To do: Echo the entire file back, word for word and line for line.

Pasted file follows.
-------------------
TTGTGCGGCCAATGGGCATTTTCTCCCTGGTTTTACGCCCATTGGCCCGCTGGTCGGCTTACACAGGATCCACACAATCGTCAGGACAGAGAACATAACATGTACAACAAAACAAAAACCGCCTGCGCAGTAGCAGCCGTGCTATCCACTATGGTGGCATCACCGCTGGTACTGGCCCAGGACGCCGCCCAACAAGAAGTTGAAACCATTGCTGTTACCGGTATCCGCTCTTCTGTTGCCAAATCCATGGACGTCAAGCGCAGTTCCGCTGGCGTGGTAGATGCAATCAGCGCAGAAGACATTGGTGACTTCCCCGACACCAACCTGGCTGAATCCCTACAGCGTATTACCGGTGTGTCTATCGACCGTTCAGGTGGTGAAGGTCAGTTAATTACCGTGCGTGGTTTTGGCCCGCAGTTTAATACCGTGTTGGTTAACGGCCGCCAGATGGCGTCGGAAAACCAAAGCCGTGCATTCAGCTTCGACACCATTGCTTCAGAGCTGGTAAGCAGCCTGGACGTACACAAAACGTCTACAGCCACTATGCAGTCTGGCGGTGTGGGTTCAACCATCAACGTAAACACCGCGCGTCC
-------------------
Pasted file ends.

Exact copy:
TTGTGCGGCCAATGGGCATTTTCTCCCTGGTTTTACGCCCATTGGCCCGCTGGTCGGCTTACACAGGATCCACACAATCGTCAGGACAGAGAACATAACATGTACAACAAAACAAAAACCGCCTGCGCAGTAGCAGCCGTGCTATCCACTATGGTGGCATCACCGCTGGTACTGGCCCAGGACGCCGCCCAACAAGAAGTTGAAACCATTGCTGTTACCGGTATCCGCTCTTCTGTTGCCAAATCCATGGACGTCAAGCGCAGTTCCGCTGGCGTGGTAGATGCAATCAGCGCAGAAGACATTGGTGACTTCCCCGACACCAACCTGGCTGAATCCCTACAGCGTATTACCGGTGTGTCTATCGACCGTTCAGGTGGTGAAGGTCAGTTAATTACCGTGCGTGGTTTTGGCCCGCAGTTTAATACCGTGTTGGTTAACGGCCGCCAGATGGCGTCGGAAAACCAAAGCCGTGCATTCAGCTTCGACACCATTGCTTCAGAGCTGGTAAGCAGCCTGGACGTACACAAAACGTCTACAGCCACTATGCAGTCTGGCGGTGTGGGTTCAACCATCAACGTAAACACCGCGCGTCC